“It’s kind of like ‘Whac-A-Mole,’” said Al Carter, a pharmacist and executive director at the National Association of Boards of Pharmacy. He said state boards will only investigate when they receive a complaint.

“There are bad actors out there, purporting to be compounding pharmacies that are licensed in specific states or have the credentials to be able to compound when in actuality they don’t,” said Carter. “My understanding is most licensed, legitimate pharmacies aren’t compounding” weight-loss medications.

Most of the complaints that state regulators are hearing, he said, come from patients who tried to purchase their medications online. The National Association of Boards of Pharmacy recently released a report that found illegal online pharmacies — many operating outside the United States — sell substandard or fake weight-loss medications, or misrepresent the products they sell.

But even some domestic, legally operating clinics misrepresent the products they offer. Some clinics and online pharmacies advertise a “generic” form of semaglutide, even though the FDA hasn’t approved a generic form of semaglutide or tirzepatide.

Meanwhile, pharmaceutical giants Novo Nordisk and Eli Lilly have gone on the offensive, filing dozens of lawsuits in multiple states against medical spas, weight-loss clinics and pharmacies. Many of the suits allege the companies falsely marketed their compounded products as commercial medications.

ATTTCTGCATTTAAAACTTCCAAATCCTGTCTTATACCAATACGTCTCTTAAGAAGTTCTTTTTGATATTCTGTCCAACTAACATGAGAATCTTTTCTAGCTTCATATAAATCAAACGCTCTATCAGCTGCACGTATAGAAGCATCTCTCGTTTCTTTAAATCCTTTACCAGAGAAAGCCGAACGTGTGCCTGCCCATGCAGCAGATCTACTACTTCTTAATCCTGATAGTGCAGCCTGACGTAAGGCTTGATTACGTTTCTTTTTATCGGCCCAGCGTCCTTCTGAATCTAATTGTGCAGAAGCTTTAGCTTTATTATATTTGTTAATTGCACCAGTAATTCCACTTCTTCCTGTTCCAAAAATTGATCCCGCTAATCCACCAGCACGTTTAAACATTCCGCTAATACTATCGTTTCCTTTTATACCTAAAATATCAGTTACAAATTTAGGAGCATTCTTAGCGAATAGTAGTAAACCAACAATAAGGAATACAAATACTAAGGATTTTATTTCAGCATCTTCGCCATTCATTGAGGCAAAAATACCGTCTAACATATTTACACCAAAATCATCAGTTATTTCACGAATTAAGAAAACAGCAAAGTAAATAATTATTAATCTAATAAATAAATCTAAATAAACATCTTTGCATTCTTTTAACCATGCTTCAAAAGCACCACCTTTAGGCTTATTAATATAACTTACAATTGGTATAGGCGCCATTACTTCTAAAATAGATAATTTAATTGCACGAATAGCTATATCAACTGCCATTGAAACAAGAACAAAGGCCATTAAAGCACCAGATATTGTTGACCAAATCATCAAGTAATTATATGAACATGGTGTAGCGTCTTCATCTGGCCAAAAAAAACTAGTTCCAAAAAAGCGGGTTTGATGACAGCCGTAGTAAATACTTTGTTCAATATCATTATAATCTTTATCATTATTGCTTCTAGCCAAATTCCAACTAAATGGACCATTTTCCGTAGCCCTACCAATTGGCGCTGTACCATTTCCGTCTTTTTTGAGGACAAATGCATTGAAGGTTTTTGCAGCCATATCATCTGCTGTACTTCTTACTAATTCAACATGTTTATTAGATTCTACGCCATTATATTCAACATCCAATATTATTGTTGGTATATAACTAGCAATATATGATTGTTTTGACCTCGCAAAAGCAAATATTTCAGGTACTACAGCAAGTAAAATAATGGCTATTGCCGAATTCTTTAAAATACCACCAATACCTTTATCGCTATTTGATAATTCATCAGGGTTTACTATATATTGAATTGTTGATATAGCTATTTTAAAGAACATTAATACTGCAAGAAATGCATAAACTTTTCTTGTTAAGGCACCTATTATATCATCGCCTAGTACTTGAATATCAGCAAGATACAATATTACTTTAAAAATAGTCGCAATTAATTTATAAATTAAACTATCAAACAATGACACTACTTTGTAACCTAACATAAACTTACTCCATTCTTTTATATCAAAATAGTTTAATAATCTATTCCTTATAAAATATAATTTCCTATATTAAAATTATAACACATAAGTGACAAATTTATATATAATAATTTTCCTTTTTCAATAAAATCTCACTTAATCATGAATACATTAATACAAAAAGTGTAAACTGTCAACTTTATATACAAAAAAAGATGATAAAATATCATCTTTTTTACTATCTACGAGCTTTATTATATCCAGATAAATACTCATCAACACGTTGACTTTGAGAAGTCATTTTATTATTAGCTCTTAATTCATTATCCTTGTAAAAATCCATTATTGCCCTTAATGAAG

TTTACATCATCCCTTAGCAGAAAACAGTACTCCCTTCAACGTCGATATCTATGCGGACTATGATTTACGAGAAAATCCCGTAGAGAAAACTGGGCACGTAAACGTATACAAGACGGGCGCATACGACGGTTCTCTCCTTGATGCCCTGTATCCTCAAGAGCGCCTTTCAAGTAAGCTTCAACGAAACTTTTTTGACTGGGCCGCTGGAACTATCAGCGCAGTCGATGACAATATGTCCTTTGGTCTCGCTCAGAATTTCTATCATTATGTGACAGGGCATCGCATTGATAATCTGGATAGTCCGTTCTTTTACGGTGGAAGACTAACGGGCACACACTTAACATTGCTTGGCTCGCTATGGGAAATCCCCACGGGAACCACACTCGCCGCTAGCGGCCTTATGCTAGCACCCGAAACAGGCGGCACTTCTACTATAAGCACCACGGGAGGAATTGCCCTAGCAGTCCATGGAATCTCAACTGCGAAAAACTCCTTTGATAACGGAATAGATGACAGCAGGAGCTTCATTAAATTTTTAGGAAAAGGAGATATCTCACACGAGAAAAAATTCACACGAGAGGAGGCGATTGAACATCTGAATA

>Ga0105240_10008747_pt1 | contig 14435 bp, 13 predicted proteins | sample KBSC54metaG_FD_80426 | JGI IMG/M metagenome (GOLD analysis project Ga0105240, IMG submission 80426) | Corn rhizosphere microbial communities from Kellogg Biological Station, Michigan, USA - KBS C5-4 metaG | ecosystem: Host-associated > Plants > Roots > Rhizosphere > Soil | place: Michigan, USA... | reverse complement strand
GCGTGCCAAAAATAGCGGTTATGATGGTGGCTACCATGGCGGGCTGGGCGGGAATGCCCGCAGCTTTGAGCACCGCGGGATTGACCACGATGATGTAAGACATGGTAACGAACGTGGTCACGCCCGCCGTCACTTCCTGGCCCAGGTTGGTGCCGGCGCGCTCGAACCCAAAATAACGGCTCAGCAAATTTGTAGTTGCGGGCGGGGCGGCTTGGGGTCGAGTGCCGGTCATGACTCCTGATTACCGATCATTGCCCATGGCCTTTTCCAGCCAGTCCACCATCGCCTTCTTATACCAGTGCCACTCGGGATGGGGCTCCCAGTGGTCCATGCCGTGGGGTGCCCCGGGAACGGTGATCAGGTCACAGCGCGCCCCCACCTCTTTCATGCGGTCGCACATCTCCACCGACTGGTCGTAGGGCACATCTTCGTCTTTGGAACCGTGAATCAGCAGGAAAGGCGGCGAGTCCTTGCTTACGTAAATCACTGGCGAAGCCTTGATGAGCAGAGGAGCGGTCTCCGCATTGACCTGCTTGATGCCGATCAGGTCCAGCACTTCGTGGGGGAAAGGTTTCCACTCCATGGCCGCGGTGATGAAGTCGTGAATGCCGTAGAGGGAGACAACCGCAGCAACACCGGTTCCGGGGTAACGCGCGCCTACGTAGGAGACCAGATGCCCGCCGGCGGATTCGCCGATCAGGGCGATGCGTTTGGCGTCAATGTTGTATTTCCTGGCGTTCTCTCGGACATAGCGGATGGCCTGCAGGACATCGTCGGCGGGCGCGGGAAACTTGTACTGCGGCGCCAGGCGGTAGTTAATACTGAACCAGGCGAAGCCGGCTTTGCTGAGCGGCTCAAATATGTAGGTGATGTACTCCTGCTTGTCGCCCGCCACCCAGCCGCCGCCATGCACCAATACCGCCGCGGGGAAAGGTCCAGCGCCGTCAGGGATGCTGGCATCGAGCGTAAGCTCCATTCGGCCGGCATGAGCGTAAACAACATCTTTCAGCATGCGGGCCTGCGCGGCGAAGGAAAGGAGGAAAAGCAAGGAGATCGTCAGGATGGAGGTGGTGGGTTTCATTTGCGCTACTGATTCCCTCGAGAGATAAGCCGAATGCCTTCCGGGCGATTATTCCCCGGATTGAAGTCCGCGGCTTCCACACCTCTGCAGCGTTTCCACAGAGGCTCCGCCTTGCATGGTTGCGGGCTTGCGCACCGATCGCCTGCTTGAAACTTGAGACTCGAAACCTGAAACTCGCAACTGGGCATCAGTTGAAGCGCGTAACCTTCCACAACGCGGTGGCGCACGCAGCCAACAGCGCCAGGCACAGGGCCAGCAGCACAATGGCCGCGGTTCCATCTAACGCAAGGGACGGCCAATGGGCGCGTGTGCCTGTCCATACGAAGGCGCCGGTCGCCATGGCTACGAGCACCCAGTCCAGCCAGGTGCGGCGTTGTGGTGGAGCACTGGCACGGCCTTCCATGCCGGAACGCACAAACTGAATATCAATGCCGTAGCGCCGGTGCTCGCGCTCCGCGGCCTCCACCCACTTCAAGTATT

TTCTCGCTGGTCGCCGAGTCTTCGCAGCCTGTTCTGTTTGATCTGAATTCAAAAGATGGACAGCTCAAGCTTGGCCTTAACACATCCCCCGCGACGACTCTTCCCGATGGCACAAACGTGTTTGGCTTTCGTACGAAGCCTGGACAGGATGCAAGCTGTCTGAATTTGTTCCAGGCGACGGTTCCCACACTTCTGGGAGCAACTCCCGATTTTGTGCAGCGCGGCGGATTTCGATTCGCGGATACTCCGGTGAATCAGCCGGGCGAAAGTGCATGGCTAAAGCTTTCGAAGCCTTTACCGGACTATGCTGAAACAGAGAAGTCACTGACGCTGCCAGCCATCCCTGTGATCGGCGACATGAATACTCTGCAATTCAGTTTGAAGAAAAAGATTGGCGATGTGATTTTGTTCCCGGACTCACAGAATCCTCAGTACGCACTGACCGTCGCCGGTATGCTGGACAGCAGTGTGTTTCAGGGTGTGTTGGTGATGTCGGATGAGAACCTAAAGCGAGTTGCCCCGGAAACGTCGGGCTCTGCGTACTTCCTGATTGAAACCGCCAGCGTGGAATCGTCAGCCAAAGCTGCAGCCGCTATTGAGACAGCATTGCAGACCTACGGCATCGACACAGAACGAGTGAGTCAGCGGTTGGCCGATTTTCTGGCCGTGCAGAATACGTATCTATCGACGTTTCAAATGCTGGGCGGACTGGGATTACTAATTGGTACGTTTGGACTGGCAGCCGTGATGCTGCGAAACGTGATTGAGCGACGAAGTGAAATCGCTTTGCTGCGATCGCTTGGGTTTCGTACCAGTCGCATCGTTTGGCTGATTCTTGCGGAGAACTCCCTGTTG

An Eli Lilly spokesperson told Stateline in a statement that “Lilly will continue to pursue legal remedies against those who falsely claim their products are Mounjaro, Zepbound, or ‘FDA-approved’ tirzepatide, including certain med-spas, wellness centers, online retailers, and compounding pharmacies.”

Some states are focusing their investigations specifically on medical spas and IV infusion clinics that offer compounded weight-loss medications. The California State Board of Pharmacy recently discussed expanding its oversight of IV hydration clinics, noting that even when their drug products are from licensed compounding pharmacies, clinic staff may not be giving them to consumers legally.

And in Texas, some physicians are pushing for legislation to tighten state oversight of medical spas following the death last July of a woman who died after receiving an IV infusion treatment.

But ultimately the burden rests on patients to figure out whether the medications they’re taking were made by a licensed and reputable compounder.

For patients like Wysock, compounded versions of weight-loss medications have been life- changing. Wysock said her compounded tirzepatide has enabled her to continue to lose weight, to maintain a healthier lifestyle and to be present for her family and students.

“As a teacher you’re on your feet all day long, and then coming home to two kids, I was exhausted by the weekend,” she said. “I used to take naps every weekend. That was a ‘nonnegotiable.’ Now it’s not a necessity anymore.”

Stateline is part of States Newsroom, a nonprofit news network supported by grants and a coalition of donors as a 501c(3) public charity. Stateline maintains editorial independence.